The only thing I can surmise is that the ActiveTrack 2.0 had a glitch or a bug that caused in this instance the Mavic to refuse all height input commands. This reminds me of the Boeing 737MAX MCAS issue in which the pilots try to save the aircraft but the flawwed AI thinks it is smarter than the pilot and then locks the pilot out, causing a fatal crashes.

Soonafter, before I even had a chance to manually cancel the ActiveTrack and take full manual control, I heard a loud band and a thud noise and I knew the Mavic had collided with something while flying in the "slow" (safer) mode of ActiveTrack, in broad daylight, with no wind, nowhere near a NFZ zone, and with all sensors including side sensors actively operating. Not only did the Mavic refuse my command input to increase height, not only did its Obstacle Avoidance completely fail to avoid the object, but it hit the object while refusing to allow me to make manual corrections that could have saved the day.

My next course of action after I got home with the damaged drone was to figure out what the heck happened. Part of that was the recovery of the flight logs, but as it turns out, the flight logs were mysteriously missing and apparently deleted by the DJI Go app itself. It wasn't like I flew a whole bunch of missions after this and the flight logs somehow overwrote itself, the fact of the matter was I didn't fly any missions after the crash and didn't even touch the iPad until it was time for me to attempt to retrieve the logs to figure out what the heck had happened. So the only possible scenario in which the flight recorder logs disappeared was that DJI simply didn't log it in the first place, or somehow the DJI app locally or DJI themselves remotely deleted it somehow after the fact. This was more mysterious given the fact that I had logs from the 24th, and so the other older missions logs were still intact but not the mission that was most critical for analysis!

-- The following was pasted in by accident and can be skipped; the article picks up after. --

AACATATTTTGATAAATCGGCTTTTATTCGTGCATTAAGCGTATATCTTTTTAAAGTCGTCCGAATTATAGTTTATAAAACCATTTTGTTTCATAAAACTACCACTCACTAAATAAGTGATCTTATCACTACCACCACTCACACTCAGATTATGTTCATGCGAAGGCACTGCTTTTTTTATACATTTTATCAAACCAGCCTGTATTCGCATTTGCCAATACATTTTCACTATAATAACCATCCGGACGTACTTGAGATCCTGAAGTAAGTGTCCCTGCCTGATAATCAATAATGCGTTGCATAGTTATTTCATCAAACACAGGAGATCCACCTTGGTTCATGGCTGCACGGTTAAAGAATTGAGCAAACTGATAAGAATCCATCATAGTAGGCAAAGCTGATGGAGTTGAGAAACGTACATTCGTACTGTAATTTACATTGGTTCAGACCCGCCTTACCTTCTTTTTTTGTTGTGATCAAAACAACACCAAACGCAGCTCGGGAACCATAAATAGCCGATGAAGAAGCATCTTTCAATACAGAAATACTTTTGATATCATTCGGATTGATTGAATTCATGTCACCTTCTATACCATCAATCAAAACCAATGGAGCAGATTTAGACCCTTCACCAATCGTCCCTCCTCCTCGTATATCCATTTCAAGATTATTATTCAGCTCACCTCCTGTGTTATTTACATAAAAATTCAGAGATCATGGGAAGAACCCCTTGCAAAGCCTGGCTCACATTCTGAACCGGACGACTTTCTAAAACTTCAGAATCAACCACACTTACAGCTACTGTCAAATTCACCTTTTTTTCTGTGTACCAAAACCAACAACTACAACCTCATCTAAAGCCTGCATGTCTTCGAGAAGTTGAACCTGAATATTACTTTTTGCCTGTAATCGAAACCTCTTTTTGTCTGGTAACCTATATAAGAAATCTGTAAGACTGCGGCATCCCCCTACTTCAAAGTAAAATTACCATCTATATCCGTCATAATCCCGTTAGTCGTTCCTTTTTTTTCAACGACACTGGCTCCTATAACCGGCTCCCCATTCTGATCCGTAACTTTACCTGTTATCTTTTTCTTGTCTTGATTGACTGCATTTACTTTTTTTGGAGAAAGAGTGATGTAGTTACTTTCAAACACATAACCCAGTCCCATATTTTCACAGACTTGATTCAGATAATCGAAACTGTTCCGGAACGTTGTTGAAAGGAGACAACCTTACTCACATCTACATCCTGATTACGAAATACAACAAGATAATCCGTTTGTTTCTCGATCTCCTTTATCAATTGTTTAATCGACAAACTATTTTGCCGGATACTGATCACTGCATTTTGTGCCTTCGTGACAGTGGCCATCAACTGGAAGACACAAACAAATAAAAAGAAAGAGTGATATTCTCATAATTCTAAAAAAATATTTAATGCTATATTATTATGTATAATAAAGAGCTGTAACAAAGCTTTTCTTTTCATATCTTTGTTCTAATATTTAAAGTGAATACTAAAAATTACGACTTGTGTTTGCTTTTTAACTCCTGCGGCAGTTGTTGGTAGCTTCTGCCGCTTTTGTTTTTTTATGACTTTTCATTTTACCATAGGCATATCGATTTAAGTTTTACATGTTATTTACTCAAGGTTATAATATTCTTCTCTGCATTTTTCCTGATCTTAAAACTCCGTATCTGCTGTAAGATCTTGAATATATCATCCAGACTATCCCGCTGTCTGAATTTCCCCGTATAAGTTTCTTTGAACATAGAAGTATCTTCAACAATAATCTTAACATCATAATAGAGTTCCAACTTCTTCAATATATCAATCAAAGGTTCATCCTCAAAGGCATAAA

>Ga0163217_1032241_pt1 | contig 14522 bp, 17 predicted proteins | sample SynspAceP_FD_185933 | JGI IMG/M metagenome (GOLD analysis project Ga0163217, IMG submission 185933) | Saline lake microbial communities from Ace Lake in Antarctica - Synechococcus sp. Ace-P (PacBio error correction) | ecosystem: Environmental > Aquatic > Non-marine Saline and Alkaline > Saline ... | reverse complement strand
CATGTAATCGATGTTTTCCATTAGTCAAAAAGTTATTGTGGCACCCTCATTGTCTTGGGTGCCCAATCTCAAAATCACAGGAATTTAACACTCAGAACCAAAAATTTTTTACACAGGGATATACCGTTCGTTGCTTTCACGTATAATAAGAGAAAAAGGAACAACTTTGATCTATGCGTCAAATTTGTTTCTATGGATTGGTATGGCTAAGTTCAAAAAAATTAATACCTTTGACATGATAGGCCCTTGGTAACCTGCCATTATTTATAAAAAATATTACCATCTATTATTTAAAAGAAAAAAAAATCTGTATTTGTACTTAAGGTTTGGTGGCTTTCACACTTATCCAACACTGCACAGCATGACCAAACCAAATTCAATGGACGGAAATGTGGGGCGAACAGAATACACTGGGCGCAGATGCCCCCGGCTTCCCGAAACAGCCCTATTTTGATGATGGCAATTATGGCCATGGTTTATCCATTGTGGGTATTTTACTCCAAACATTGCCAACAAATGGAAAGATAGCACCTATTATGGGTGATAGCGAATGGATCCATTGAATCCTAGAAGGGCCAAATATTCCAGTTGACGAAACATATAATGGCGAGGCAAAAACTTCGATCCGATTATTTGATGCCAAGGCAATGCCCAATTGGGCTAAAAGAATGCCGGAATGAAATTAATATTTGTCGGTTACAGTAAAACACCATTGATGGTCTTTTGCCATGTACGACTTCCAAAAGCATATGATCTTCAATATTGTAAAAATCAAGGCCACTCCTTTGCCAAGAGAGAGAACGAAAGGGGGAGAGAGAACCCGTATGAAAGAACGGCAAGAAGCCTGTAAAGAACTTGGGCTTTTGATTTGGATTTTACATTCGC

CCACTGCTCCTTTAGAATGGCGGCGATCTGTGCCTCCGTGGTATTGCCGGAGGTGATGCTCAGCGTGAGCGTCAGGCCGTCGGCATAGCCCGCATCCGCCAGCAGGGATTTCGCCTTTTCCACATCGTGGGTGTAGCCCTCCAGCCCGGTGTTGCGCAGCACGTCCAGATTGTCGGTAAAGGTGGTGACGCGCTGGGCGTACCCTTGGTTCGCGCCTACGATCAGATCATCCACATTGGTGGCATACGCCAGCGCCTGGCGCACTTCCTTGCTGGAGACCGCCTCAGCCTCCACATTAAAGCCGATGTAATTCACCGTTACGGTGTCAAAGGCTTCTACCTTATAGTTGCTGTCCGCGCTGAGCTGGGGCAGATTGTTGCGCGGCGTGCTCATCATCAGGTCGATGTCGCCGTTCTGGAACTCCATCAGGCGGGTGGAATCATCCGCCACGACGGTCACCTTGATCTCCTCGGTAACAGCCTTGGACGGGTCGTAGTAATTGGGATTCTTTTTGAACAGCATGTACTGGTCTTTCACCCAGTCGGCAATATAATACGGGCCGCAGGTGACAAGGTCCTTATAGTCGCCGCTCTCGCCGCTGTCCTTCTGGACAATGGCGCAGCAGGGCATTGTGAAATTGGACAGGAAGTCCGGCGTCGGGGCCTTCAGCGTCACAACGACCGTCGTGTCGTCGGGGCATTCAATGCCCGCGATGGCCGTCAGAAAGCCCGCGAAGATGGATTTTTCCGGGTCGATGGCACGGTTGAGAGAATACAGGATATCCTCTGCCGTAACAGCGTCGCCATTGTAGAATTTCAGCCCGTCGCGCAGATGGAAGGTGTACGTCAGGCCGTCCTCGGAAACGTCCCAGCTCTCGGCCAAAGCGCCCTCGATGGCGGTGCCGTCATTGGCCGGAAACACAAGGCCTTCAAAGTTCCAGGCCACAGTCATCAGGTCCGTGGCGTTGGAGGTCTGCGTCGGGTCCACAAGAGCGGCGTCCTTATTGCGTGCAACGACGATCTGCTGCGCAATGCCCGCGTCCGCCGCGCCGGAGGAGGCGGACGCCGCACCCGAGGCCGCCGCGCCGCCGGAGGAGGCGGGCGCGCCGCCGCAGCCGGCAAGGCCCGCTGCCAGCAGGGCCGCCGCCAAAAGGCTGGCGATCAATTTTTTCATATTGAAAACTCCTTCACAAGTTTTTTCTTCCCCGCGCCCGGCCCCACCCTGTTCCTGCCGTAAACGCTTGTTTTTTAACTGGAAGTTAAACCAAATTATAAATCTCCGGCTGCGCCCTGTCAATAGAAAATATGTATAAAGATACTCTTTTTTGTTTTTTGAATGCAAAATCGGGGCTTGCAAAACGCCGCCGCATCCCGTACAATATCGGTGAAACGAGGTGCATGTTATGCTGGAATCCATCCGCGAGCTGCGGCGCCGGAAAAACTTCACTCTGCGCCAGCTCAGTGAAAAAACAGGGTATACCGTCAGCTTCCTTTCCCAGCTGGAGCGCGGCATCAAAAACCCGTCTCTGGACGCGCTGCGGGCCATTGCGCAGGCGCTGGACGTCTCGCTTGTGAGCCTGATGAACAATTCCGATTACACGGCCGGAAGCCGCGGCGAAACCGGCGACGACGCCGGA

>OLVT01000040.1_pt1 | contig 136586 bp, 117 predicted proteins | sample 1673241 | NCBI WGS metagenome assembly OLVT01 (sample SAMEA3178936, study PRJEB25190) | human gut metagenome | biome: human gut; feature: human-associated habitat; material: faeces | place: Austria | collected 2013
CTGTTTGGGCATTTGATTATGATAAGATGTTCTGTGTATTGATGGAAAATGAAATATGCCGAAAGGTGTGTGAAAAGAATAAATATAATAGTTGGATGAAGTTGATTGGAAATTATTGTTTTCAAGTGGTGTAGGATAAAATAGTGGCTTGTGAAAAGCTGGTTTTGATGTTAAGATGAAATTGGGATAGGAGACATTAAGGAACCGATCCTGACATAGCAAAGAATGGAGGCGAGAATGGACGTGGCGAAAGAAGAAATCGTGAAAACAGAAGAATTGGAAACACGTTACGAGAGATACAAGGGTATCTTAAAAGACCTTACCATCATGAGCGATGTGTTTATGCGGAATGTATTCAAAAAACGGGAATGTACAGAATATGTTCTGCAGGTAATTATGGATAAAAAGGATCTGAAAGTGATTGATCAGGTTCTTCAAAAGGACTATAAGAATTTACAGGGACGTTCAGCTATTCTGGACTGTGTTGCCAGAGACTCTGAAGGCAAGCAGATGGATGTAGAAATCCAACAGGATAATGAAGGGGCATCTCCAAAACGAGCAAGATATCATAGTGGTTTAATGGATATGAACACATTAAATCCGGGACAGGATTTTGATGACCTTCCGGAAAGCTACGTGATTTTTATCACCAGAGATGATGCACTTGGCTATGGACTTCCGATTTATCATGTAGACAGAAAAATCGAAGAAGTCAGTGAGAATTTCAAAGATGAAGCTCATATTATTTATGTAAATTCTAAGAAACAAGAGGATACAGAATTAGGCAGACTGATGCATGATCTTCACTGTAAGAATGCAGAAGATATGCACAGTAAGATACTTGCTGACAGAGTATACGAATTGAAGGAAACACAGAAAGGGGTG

I also learned that even though the actual raw .DAT logs were on the ipad and could be retrieved that starting with the Mavic 2 DJI decided to encrypt those logs without giving anyone the key. So the .DAT logs were for all intents and purposes useless to anyone but DJI themselves, how transparent of them!

One would think in this day and age in which the US government is deciding whether or not to ban DJI (much like how they banned Huawei etc) that DJI would be more transparent and would choose to not encrypt the logs! For one thing, we all know DJI is coming up with app to allow anyone to track DJI drones anywhere, and the DJI drones is emitting telemetry to the entire world and public at large, so from end user (customer/drone pilot) standpoint DJI seems to think that level of sharing privacy is okay but then DJI goes behind the backs of its customers and encrypts their own flight log data and doesn't give the key?!

It just seems backwards... DJI actively disregards the privacy of their own customers but then go out of their way to hold their own customers' data hostage from themselves! Even critical diagnostic data! This makes no sense whatsoever and doesn't even pass the smell or sniff test.

This is not what a customer service oriented company should treat its paying customers. This is not a good trend for the industry! Trade war or no trade war, entity list or no entity list, DJI should not be eroding the privacy of their paying customers whilst at the very same time locking their customers down and blocking them from access to their very own data! There is no excuse for this double standard and hypocrisy!